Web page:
I have a relative who says “Don’t vote: it only encourages them,” but I still vote in every election, generally for a candidate who doesn’t win. So I watch and listen to the news when elections are looming but more for the entertainment value than out of any belief that it’s easy to change the course of the country with a simple ballot. I thought it was interesting timing how an “official rumour” of an increase in the TFSA contribution limit surfaced at the same time as the Mike Duffy trial started.
We Will Not Touch Income Trusts
Is anyone else out there old enough to remember hearing the Conservative party promise that during the electioneering in the winter of 2005/2006?
Then, after the Conservatives won the election, on Hallowe’en in 2006 the federal Finance Minister Jim Flaherty reversed that decision and imposed a new tax system on income trusts’ distributions. It stopped BCE from converting Bell Canada into an income trust and forced many other companies to change back to more conventional business structures. Real Estate Income Trusts, REITS, were one of the few businesses not affected by the changes.
This change had a huge impact on many Canadian seniors. They had bought into income trusts because the distributions were very generous and provided much needed income at a time when the returns from fixed income products were not great. Many of these seniors felt betrayed that the same party which had promised to leave the trusts alone almost immediately changed its mind and government policy. The decision cost them real income dollars.
So Will the Government Double the TFSA Contribution Limit?
One way that TFSAs are better, currently, than RRSPs is that they are a predictable amount of money for retirement. While there is no tax refund for contributing to a TFSA, there is also no tax due when making a withdrawal from a TFSA. So if a person is planning for retirement, they don’t have to guess what their tax rate will be in retirement and apply that rate against their expected income from their RRSP/RRIFs.
So for some people, the attraction of a higher TFSA limit is that they can decide to invest for retirement in their TFSA instead of in their RRSP if they don’t have enough money to max out both.
There are, currently, some other benefits to TFSA income versus RRIF income. For example, TFSA income does not affect OAS payments.
The Conservative federal government has not actually announced a plan to double the TFSA contribution limit to $11 000. All we know at this point is that “sources” claim it is likely.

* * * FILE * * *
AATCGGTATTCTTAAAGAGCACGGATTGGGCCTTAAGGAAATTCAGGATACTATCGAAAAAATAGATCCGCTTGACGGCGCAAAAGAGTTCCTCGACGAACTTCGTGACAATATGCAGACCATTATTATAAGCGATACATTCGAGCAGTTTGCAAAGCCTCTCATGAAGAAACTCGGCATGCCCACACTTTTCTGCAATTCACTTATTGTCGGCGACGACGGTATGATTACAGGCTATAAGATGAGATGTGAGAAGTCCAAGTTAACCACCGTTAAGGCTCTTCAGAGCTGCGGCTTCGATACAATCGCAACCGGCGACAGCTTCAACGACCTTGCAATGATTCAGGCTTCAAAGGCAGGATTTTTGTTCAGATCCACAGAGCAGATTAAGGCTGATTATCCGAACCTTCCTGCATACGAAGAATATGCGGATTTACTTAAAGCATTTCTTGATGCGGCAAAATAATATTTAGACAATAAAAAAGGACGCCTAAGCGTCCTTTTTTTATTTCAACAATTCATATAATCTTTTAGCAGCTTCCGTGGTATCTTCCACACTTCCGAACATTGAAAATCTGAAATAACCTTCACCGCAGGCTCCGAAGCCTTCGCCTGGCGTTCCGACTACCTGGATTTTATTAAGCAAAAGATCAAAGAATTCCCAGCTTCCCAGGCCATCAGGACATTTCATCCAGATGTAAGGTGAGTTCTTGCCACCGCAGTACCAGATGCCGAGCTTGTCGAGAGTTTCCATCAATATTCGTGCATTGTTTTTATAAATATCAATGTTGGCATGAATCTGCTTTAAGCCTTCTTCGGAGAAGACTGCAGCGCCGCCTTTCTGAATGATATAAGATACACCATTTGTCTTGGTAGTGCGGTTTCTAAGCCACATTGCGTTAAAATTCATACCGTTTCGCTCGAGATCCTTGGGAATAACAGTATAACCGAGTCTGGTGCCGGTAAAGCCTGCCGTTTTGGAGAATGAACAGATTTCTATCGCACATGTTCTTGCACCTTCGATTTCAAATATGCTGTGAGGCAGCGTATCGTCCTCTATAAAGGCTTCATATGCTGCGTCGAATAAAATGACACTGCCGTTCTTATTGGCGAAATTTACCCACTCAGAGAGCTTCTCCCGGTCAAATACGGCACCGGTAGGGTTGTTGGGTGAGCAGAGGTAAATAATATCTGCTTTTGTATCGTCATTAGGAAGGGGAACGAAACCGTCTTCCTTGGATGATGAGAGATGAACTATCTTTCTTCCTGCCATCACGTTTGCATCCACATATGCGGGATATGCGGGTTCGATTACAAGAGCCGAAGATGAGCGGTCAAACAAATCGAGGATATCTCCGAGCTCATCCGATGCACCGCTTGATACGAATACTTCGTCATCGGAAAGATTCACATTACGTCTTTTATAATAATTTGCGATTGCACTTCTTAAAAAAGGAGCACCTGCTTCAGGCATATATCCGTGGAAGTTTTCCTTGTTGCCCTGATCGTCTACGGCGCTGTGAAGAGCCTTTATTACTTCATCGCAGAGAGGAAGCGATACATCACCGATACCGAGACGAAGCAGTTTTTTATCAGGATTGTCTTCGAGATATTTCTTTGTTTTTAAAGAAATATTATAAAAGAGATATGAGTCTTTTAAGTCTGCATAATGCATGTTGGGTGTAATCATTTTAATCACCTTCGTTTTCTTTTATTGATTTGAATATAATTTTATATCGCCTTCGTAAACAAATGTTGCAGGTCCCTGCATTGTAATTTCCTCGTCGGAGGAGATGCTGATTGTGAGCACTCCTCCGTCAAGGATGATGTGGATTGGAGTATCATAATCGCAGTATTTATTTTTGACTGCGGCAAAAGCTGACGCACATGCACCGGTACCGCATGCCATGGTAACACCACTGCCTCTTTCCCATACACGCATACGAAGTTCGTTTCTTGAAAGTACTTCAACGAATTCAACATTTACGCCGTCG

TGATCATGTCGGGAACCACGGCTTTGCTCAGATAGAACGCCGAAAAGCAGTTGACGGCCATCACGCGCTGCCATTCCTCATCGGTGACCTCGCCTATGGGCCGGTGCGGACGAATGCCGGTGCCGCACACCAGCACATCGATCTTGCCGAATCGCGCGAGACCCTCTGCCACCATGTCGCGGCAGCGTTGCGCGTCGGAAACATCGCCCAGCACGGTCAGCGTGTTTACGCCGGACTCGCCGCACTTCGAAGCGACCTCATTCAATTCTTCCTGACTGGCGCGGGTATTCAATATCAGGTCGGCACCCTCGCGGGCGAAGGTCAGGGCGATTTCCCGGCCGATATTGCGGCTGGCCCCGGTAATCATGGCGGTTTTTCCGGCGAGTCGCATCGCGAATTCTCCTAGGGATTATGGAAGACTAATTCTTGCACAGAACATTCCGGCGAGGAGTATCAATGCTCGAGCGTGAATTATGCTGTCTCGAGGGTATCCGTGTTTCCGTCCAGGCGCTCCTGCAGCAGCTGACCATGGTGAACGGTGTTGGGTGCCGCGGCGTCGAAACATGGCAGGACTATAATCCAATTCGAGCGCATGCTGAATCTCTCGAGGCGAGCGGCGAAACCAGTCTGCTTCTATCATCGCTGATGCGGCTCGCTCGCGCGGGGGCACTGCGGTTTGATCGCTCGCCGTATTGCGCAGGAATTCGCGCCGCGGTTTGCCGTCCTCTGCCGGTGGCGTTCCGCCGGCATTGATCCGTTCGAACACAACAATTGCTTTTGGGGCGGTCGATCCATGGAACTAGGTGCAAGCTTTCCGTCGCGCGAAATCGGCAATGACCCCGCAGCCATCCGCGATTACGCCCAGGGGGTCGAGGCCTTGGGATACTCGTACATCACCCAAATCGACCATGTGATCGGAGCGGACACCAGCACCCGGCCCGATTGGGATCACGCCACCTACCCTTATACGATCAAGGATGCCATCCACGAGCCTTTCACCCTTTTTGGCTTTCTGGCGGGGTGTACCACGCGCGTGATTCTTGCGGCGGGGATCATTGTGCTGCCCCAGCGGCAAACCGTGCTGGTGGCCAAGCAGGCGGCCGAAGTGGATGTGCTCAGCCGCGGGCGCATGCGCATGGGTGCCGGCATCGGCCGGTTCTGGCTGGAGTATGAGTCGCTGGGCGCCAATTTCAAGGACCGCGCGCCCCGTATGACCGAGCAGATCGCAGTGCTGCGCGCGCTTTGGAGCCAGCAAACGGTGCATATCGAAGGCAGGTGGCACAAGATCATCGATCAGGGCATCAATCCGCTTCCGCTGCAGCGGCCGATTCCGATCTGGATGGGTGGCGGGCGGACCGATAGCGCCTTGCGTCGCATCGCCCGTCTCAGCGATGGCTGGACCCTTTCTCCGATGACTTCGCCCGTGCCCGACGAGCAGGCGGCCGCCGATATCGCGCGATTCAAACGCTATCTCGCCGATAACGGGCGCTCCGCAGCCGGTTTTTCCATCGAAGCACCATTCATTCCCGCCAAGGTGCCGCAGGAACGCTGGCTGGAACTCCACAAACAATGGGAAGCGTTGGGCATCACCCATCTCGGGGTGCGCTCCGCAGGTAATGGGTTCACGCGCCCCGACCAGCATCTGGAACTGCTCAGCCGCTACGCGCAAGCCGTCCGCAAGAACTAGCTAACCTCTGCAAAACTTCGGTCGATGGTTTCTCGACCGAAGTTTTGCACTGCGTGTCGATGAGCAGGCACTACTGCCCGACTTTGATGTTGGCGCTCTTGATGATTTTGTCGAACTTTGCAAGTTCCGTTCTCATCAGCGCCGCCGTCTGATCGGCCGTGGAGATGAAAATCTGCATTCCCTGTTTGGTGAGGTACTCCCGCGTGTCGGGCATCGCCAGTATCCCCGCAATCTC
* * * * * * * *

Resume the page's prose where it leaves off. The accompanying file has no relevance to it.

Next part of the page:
But even if the intention to double the limit is announced, can we count on it happening?
I saw what happened to income trusts. I won’t believe it until the bill is passed by the Senate and read into law by the GG.
What’s Happening With the Senate?
Meanwhile, the trial of Senator Mike Duffy has begun.
Regardless of the actual charges, he is accused of spending taxpayer money for personal expenses while acting as a Senator. He says this is not true.
What the trial and discussions around the charges are revealing is just what types of expenses have been charged in recent years by Senators. And also just how far a political party may decide to go to avoid negative publicity.
I have no idea whether the Conservative party did anything wrong when they provided a large amount of money to Mike Duffy to pay back some expenses he had charged as a Senator. But I do find it interesting listening to more informed sources discuss the topic.
Regardless of whether Mr. Duffy is found guilty or innocent, his trial is stirring up a lot of sediment and it will be interesting to see if the Conservative party can emerge from the swirling waters unstained by mud.
It’s also interesting to see what, if anything, they announce in the hope that the media will start discussing it instead of discussing the Senate.
Perhaps it’s just a coincidence that there’s “talk” about TFSA limits at the same time as there is talk about Mike Duffy.
It doesn’t seem that coincidental to me, though.
What do you think? Will we be hearing about a variety of interesting financial and tax topics from the federal government parties while the Senate Scandal is trying to stay in the central spotlight?